"That's what they asked for, and we didn't tell them no," a US official was quoted as saying in a report in The Washington Post.

"The Obama administration has sharply curtailed drone strikes in Pakistan after a request from the government there for restraint as it pursues peace talks with the Pakistani Taliban," the report said citing US officials.

The Obama administration indicated that it will still carry out strikes against senior al-Qaeda targets, if they become available, and move to thwart any direct, imminent threat to US persons, it said.

"Concern about Pakistani political sensitivities provides an explanation for the absence of strikes since December, the longest pause in the CIA's drone campaign since a six-week lull in 2011, after an errant US air assault killed 24 Pakistani soldiers at a border post, triggering a diplomatic crisis," the report said.

The current pause follows a November strike that killed Pakistani Taliban leader Hakimullah Mehsud just days before an initial attempt at peace talks was scheduled to begin.

Prime Minister Nawaz Sharif's government accused the US of trying to sabotage the talks and the Taliban cancelled the meeting.

Since then, the Obama administration has worked to improve relations with Sharif, who took office last June in the first democratic transfer of power in Pakistani history, the report said.

"The issue of whether to negotiate with the Pakistani Taliban is entirely an internal matter for Pakistan," a senior administration official, was quoted as saying. The official denied that any informal agreement had been reached.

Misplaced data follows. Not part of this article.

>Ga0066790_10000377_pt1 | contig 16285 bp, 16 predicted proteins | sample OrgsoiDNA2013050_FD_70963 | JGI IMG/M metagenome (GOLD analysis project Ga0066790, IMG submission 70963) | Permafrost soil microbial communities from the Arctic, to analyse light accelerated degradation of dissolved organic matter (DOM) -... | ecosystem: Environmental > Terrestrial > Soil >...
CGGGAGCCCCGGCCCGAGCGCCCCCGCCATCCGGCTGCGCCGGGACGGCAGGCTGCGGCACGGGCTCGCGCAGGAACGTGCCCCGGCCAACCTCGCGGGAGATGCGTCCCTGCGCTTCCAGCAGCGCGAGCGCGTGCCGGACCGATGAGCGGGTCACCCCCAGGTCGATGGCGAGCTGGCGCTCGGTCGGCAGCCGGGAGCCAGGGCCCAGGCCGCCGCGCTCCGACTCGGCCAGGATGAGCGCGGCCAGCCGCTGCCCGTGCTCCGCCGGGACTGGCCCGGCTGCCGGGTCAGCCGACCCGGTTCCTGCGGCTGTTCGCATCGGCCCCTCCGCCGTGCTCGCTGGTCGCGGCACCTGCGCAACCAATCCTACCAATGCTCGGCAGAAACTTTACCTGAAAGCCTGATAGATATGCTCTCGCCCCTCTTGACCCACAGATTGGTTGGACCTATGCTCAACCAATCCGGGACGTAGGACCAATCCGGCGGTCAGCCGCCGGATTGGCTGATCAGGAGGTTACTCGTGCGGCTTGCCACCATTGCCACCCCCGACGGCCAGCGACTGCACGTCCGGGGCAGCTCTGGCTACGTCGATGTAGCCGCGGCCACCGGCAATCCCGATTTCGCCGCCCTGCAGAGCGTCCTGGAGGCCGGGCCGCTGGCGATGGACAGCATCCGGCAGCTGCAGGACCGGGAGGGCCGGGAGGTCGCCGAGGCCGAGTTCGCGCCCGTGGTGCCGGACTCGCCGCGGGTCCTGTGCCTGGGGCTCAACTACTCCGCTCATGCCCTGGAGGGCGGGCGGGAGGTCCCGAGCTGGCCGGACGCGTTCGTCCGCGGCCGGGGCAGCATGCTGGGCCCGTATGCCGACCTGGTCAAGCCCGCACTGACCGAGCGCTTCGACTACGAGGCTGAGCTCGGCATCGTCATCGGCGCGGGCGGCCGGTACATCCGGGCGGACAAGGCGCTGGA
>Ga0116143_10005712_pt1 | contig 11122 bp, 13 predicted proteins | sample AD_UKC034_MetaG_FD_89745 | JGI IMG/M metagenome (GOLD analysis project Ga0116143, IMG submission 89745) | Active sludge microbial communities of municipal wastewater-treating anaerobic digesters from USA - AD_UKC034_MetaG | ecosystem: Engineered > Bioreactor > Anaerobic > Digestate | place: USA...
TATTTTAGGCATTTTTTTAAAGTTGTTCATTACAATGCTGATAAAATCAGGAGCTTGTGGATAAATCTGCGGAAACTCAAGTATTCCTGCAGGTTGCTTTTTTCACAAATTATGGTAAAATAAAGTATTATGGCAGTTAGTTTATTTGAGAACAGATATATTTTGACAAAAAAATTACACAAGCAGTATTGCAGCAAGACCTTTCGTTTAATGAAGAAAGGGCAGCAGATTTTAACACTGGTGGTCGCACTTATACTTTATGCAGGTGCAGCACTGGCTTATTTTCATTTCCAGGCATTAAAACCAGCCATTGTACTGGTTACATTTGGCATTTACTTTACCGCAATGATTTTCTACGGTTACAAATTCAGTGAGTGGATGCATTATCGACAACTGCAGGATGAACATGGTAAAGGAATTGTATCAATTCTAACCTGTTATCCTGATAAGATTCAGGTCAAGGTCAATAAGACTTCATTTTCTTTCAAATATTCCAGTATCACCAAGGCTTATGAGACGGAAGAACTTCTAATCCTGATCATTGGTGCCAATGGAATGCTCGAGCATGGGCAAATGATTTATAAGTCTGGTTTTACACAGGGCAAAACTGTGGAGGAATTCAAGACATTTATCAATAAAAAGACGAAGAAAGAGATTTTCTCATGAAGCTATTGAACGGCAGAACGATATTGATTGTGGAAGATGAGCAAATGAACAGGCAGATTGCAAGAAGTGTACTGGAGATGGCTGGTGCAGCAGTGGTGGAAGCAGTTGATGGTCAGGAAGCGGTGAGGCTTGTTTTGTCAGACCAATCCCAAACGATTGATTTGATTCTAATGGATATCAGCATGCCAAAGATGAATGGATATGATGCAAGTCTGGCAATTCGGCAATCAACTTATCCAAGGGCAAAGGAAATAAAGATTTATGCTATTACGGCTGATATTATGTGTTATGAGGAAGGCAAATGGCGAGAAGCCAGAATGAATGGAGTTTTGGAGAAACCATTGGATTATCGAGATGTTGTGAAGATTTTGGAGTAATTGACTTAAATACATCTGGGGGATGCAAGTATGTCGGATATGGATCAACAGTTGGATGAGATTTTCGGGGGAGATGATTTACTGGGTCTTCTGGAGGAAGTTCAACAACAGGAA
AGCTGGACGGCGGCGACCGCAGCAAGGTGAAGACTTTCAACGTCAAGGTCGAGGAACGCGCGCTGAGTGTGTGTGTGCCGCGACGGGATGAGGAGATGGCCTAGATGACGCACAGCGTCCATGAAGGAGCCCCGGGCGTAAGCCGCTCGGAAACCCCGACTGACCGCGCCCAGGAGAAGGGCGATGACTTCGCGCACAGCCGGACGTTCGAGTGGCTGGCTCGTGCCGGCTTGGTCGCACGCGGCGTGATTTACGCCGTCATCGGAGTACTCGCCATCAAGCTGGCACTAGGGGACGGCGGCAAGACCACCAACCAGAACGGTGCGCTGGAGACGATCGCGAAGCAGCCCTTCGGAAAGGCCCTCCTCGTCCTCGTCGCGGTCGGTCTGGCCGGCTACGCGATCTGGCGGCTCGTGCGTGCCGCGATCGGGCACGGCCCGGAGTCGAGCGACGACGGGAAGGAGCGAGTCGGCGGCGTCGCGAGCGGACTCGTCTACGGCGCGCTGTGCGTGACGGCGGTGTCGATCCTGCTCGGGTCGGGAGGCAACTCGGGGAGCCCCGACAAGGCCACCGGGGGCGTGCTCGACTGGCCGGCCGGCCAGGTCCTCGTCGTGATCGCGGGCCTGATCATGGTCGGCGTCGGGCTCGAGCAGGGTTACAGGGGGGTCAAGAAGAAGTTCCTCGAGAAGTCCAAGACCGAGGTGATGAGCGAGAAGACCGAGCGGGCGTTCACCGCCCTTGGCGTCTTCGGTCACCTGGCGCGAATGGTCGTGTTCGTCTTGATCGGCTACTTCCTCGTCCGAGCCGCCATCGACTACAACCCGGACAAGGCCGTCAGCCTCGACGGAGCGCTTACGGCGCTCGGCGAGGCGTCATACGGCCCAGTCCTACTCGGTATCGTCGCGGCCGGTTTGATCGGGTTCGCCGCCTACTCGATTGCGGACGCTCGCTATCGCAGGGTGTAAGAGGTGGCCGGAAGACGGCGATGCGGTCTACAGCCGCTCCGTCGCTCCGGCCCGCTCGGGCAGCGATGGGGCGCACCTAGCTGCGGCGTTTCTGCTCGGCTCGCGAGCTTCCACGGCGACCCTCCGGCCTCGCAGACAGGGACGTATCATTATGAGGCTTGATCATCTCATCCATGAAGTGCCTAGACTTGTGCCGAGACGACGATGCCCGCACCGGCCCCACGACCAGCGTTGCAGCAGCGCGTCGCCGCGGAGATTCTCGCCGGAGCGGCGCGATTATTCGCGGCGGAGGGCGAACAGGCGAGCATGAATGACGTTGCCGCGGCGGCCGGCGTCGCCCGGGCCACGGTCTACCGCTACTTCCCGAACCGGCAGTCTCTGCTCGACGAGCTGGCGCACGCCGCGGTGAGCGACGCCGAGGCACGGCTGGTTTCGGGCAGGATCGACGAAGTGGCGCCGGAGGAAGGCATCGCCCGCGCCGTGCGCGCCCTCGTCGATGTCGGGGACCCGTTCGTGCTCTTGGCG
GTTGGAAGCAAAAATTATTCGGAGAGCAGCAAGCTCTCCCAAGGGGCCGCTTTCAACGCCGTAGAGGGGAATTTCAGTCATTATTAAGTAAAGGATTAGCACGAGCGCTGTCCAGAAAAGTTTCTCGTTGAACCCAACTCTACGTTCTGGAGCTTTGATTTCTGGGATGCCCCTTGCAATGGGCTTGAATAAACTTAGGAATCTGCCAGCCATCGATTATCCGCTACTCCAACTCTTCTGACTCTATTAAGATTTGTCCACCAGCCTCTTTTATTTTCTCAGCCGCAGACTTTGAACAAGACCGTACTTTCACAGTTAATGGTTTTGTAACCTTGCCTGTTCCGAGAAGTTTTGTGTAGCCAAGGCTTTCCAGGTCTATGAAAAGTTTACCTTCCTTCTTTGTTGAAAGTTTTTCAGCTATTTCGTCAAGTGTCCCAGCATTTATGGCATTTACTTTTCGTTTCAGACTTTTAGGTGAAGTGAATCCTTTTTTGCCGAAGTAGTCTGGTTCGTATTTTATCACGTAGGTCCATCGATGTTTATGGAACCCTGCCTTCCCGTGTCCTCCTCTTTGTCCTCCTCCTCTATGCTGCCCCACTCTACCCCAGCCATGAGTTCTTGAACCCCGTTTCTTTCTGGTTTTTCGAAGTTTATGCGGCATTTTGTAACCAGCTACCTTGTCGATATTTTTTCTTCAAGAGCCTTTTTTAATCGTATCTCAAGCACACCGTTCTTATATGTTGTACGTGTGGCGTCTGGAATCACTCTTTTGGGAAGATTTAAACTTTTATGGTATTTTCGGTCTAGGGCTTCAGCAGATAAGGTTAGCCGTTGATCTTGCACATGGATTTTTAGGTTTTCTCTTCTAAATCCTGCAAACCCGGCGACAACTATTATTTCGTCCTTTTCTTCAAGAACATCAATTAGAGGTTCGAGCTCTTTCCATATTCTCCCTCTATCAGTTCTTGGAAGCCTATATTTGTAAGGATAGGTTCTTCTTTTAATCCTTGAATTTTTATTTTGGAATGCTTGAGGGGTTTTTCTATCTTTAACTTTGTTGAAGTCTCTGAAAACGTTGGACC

“The administration is continuing to aggressively identify and disrupt terrorist threats in the Afghan war theatre and outside areas of active hostilities in line with our established CT (counter-terrorism) objectives and legal and policy standards...Reports that we have agreed to a different approach in support of Pakistani peace talks are wrong," the senior official said.

The maiden meeting between the Pakistan government and a Taliban-nominated committee to frame a roadmap for peace talks was postponed yesterday, with representatives of the banned group claiming state negotiators had pulled out under "pressure".

President Obama had talked about limiting the drone programme in his State of the Union address last week saying, "I've imposed prudent limits on the use of drones – for we will not be safer if people abroad believe we strike within their countries without regard for the consequence."

While strikes in Pakistan appear to have temporarily halted, they have continued in Yemen, including recent attacks that have reportedly killed civilians.


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